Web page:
Norovirus associated with Mama Stortini's Restaurant & Bar in Seattle
Foodborne illness outbreak investigation
Updated December 18, 2017
- Public Health is investigating an outbreak of norovirus with nausea, vomiting, and diarrhea associated with Mama Stortini's Restaurant & Bar in Seattle.
- As part of the Public Health investigation, Environmental Health investigators visited and closed the restaurant on December 12. We have since identified 17 employees who experienced similar symptoms dating back to December 1. No staff reported working while ill.
- Since December 11, Public Health has learned of 47 ill patrons from 24 meal parties that became ill after consuming food and beverage from the restaurant from December 4 -December 11. No additional reports of illness have been received following the reopening of the restaurant.
- We have received laboratory confirmation that one of the ill persons was infected with norovirus. Though we do not have lab confirmation for the other people who got sick (because most people with norovirus do not need to see a healthcare provider), their symptoms are suggestive of norovirus as well. Often in norovirus outbreaks, laboratory testing is not useful to the patient and is not done. The exact food or drink item that caused the illness has not been identified, though this is not uncommon for norovirus outbreaks where multiple food items may be contaminated.
Posted December 13, 2017
- Public Health is investigating an outbreak of gastroenteritis with nausea, vomiting, and diarrhea associated with Mama Stortini's Restaurant & Bar in Seattle.
- From December 11–12, 2017, Public Health learned of 15 ill persons from five different meal parties that became ill after consuming food and beverage from the restaurant on December 5 or December 6.
- As part of the Public Health investigation, Environmental Health investigators visited and closed the restaurant on December 12. During the field inspection, investigators identified 14 employees who experienced similar symptoms the last two weeks.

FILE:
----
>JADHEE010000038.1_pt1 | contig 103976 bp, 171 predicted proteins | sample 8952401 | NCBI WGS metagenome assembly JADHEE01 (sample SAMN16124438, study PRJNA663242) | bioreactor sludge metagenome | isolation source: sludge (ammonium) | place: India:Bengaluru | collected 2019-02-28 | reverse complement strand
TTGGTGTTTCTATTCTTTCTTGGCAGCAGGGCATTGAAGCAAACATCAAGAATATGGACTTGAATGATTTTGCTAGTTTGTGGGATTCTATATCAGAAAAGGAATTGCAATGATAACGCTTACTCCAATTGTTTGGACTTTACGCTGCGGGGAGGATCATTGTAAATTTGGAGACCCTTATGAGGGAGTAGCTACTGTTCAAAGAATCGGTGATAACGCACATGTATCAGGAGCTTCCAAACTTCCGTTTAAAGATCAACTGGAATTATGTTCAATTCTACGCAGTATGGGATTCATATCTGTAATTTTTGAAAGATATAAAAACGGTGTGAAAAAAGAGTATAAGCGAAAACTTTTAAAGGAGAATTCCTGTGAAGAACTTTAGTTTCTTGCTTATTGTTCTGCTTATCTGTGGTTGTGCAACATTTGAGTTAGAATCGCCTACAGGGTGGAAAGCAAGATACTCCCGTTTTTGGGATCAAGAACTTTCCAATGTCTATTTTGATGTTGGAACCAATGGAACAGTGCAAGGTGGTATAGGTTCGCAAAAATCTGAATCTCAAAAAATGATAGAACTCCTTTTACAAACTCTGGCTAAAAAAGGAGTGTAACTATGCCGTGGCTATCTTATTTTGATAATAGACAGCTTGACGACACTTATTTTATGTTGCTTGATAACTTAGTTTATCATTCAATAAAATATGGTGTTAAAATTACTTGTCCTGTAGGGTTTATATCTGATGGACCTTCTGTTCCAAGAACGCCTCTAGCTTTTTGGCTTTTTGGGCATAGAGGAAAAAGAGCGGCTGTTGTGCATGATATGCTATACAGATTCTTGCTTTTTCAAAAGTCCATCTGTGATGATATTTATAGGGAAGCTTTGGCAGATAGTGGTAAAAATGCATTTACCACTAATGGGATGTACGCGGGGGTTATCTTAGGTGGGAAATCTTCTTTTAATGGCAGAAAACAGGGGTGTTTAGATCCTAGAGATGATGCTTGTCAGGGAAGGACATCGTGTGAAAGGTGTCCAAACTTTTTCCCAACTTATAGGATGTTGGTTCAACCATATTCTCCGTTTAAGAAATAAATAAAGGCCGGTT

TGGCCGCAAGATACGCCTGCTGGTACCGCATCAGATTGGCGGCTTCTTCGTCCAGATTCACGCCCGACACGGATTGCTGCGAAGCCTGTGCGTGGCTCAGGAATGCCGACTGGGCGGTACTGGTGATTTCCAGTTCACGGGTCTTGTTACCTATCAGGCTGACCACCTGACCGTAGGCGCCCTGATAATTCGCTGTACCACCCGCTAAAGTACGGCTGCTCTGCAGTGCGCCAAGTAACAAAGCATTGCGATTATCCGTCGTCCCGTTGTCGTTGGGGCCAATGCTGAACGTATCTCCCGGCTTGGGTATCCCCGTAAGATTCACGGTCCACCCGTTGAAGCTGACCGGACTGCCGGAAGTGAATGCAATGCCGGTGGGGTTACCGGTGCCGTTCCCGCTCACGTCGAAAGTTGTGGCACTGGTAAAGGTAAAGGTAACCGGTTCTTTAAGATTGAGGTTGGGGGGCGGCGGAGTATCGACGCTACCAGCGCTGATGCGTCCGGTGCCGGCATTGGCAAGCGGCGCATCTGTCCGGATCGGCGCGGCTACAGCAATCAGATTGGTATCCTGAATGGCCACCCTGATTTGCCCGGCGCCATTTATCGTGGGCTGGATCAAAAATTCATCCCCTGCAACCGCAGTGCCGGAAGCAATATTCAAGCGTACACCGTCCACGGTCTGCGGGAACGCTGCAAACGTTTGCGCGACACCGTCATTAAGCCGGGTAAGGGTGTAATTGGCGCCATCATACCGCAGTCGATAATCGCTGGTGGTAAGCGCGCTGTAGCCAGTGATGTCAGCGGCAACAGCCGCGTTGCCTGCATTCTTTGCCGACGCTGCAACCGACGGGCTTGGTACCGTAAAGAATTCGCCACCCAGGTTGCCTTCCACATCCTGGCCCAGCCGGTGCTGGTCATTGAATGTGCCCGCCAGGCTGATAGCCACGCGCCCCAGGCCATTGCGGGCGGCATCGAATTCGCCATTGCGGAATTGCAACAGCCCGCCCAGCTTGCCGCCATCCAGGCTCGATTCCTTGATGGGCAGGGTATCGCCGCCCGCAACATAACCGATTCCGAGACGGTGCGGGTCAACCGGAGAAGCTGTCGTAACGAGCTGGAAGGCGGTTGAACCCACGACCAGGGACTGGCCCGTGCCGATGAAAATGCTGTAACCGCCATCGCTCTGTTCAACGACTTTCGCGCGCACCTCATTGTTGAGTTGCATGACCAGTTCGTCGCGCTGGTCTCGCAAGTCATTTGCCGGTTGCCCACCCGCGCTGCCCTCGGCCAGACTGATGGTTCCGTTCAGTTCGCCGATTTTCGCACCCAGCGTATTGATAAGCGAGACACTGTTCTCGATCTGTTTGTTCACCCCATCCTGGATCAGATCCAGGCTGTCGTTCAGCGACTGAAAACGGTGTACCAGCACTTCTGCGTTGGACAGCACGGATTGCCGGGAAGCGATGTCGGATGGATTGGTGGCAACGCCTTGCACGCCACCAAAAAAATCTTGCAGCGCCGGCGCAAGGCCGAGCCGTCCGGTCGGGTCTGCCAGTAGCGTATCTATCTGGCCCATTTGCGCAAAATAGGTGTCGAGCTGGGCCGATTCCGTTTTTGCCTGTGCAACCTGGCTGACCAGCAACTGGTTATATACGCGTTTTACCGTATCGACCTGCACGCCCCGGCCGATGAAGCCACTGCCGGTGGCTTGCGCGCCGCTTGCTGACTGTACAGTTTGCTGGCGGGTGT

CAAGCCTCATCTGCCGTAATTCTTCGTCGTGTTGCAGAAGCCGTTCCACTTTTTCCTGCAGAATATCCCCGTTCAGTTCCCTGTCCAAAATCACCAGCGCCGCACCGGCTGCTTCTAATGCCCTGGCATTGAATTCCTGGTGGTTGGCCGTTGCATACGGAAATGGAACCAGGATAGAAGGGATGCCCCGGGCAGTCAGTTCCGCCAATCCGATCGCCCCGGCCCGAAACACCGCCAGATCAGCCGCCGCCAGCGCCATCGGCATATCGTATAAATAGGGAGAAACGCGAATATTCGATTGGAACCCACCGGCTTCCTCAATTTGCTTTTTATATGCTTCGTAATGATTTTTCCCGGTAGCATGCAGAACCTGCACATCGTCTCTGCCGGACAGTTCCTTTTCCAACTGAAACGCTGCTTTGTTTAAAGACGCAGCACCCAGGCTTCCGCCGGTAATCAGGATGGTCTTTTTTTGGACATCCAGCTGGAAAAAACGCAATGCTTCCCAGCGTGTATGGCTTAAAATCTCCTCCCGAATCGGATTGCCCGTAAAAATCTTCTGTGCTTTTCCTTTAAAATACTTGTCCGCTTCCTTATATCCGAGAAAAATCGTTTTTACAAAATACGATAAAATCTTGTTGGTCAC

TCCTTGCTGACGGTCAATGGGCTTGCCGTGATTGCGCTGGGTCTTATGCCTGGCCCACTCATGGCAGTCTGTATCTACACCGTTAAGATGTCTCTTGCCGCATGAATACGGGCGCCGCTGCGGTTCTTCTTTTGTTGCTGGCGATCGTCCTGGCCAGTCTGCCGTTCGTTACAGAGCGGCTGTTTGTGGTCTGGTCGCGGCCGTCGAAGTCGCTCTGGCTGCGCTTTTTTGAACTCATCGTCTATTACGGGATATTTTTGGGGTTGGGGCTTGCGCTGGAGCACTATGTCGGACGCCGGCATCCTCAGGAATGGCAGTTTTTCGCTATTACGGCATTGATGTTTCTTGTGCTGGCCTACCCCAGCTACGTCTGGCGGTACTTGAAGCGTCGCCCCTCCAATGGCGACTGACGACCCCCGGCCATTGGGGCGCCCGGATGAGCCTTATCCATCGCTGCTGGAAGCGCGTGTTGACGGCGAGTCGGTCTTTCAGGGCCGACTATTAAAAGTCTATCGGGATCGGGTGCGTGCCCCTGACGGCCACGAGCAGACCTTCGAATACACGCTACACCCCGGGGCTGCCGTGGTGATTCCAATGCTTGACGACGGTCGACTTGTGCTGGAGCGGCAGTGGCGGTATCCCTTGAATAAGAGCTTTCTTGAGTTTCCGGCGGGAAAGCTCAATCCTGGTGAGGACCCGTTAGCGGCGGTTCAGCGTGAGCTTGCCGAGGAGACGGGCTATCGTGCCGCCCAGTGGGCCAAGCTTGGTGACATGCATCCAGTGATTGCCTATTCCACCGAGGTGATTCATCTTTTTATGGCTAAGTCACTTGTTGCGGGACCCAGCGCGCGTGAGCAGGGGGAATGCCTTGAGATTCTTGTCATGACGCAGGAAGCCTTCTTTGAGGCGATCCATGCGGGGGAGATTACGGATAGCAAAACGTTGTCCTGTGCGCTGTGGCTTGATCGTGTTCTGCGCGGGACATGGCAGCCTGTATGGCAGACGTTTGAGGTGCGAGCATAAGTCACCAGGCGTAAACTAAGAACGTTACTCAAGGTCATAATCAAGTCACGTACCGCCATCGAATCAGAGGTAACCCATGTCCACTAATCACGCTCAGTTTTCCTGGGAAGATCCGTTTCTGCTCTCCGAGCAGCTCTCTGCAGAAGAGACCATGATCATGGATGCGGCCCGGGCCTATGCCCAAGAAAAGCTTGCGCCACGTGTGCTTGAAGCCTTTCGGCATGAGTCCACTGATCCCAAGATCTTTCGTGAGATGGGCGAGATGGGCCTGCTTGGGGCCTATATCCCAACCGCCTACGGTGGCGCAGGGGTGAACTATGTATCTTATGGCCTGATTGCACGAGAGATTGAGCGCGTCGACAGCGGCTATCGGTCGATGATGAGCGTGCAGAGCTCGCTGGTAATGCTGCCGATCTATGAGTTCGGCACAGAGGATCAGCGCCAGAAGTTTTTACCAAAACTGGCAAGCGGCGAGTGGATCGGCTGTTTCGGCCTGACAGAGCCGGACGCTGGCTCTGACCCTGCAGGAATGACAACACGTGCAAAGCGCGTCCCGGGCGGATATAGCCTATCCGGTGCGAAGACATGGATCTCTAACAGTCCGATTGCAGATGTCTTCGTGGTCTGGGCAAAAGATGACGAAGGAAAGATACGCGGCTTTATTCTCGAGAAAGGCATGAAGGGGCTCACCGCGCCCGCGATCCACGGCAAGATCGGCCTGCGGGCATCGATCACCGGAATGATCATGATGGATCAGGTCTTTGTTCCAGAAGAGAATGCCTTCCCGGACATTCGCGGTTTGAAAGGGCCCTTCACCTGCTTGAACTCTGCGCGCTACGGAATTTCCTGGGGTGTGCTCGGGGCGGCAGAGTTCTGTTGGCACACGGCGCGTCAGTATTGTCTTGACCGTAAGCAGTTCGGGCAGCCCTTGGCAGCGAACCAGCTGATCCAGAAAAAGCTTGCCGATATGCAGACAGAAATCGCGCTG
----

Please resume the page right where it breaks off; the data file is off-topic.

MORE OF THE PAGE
- We do not have laboratory confirmation of the pathogen responsible for the illness, but symptoms are suggestive of norovirus. Often in norovirus outbreaks, no laboratory testing is done. The exact food or drink item that caused the illness has not been identified, though this is not uncommon for norovirus outbreaks where multiple food items may be contaminated.
- Norovirus is a highly contagious virus that frequently spreads person-to-person and is often associated with food. Norovirus illness often has a sudden onset of nausea and vomiting and/or watery diarrhea with cramps. A low-grade fever, chills, and body aches sometimes occur.
- Norovirus rarely causes severe complications. Dehydration is the most common complication, particularly among young children and the elderly. No vaccine is available for norovirus.
General advice for reducing risk of contracting norovirus:
- Wash hands, cutting boards, and counters used for food preparation immediately after use to avoid cross contaminating other foods.
- Wash hands thoroughly with soap after using the bathroom or changing diapers, and before preparing any food or eating.
- Wait at least 48 hours after the last episode of vomiting and/or diarrhea before preparing any food for others.
More information about norovirus
Status: Investigation is ongoing
PUBLIC HEALTH ACTIONS
December 18, 2017
- On December 14, after thorough cleaning and sanitizing, Mama Stortini’s was allowed to reopen.
- Environmental Health (EH) staff reviewed the requirement that ill staff are not allowed to return to work until they are symptom-free for at least 48 hours, and they provided education about preventing the spread of norovirus – including proper handwashing and forbidding bare hand contact with ready-to-eat foods. They also reminded owners that illness complaints from patrons and employees must be reported to Public Health as soon as they are received.
- EH is planning to visit the establishment today, to conduct a follow up inspection and impress upon the owners and employees the requirement of ill employee policy.
- The restaurant has been cooperative and has indicated that they are working to update their company-wide sick leave policy.
December 12, 2017
- Environmental Health investigators visited the restaurant on December 12. During the field visit, investigators identified at least fourteen employees that had been ill the last two weeks.
- Ill staff will be required to remain out until they are symptom-free for at least 48 hours.
- The restaurant is working cooperatively with Public Health; they closed on December 12 to allow time to complete a thorough cleaning and sanitizing of the restaurant.
- Environmental Health investigators made plans to revisit the restaurant before re-opening to ensure employees are maintaining a high level of hand hygiene and that proper cleaning and sanitizing of the restaurant was completed.
Mama Stortini's Restaurant & Bar
401 NE Northgate Way
Seattle, WA 98125